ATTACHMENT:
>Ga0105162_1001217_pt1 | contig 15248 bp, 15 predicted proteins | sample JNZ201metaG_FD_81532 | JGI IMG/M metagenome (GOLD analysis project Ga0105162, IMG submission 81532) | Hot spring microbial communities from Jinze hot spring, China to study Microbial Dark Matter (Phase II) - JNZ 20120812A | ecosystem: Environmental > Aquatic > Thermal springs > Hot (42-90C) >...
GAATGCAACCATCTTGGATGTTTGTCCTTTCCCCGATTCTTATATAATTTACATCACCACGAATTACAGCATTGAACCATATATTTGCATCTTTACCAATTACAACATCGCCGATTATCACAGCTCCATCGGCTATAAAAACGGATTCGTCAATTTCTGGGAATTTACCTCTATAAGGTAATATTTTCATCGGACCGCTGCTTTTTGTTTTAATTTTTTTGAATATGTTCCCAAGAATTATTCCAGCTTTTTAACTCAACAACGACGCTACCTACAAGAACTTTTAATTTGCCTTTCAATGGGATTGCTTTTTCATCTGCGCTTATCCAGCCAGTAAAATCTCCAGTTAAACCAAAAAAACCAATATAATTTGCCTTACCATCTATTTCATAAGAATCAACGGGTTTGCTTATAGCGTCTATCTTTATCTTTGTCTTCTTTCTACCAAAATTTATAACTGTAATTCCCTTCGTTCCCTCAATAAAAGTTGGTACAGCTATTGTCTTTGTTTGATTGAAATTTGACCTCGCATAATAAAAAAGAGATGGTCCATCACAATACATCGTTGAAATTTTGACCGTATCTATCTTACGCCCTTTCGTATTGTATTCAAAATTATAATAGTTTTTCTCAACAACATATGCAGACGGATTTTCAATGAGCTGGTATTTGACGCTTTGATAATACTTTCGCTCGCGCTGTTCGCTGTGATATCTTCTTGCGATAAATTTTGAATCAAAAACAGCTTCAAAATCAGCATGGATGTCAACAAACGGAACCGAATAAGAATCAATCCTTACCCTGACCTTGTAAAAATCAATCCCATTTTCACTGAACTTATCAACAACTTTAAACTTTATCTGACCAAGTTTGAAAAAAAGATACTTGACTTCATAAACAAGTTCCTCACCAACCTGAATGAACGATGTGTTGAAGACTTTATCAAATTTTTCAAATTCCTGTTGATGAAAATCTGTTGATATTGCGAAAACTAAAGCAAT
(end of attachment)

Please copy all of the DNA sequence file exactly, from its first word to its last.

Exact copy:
>Ga0105162_1001217_pt1 | contig 15248 bp, 15 predicted proteins | sample JNZ201metaG_FD_81532 | JGI IMG/M metagenome (GOLD analysis project Ga0105162, IMG submission 81532) | Hot spring microbial communities from Jinze hot spring, China to study Microbial Dark Matter (Phase II) - JNZ 20120812A | ecosystem: Environmental > Aquatic > Thermal springs > Hot (42-90C) >...
GAATGCAACCATCTTGGATGTTTGTCCTTTCCCCGATTCTTATATAATTTACATCACCACGAATTACAGCATTGAACCATATATTTGCATCTTTACCAATTACAACATCGCCGATTATCACAGCTCCATCGGCTATAAAAACGGATTCGTCAATTTCTGGGAATTTACCTCTATAAGGTAATATTTTCATCGGACCGCTGCTTTTTGTTTTAATTTTTTTGAATATGTTCCCAAGAATTATTCCAGCTTTTTAACTCAACAACGACGCTACCTACAAGAACTTTTAATTTGCCTTTCAATGGGATTGCTTTTTCATCTGCGCTTATCCAGCCAGTAAAATCTCCAGTTAAACCAAAAAAACCAATATAATTTGCCTTACCATCTATTTCATAAGAATCAACGGGTTTGCTTATAGCGTCTATCTTTATCTTTGTCTTCTTTCTACCAAAATTTATAACTGTAATTCCCTTCGTTCCCTCAATAAAAGTTGGTACAGCTATTGTCTTTGTTTGATTGAAATTTGACCTCGCATAATAAAAAAGAGATGGTCCATCACAATACATCGTTGAAATTTTGACCGTATCTATCTTACGCCCTTTCGTATTGTATTCAAAATTATAATAGTTTTTCTCAACAACATATGCAGACGGATTTTCAATGAGCTGGTATTTGACGCTTTGATAATACTTTCGCTCGCGCTGTTCGCTGTGATATCTTCTTGCGATAAATTTTGAATCAAAAACAGCTTCAAAATCAGCATGGATGTCAACAAACGGAACCGAATAAGAATCAATCCTTACCCTGACCTTGTAAAAATCAATCCCATTTTCACTGAACTTATCAACAACTTTAAACTTTATCTGACCAAGTTTGAAAAAAAGATACTTGACTTCATAAACAAGTTCCTCACCAACCTGAATGAACGATGTGTTGAAGACTTTATCAAATTTTTCAAATTCCTGTTGATGAAAATCTGTTGATATTGCGAAAACTAAAGCAAT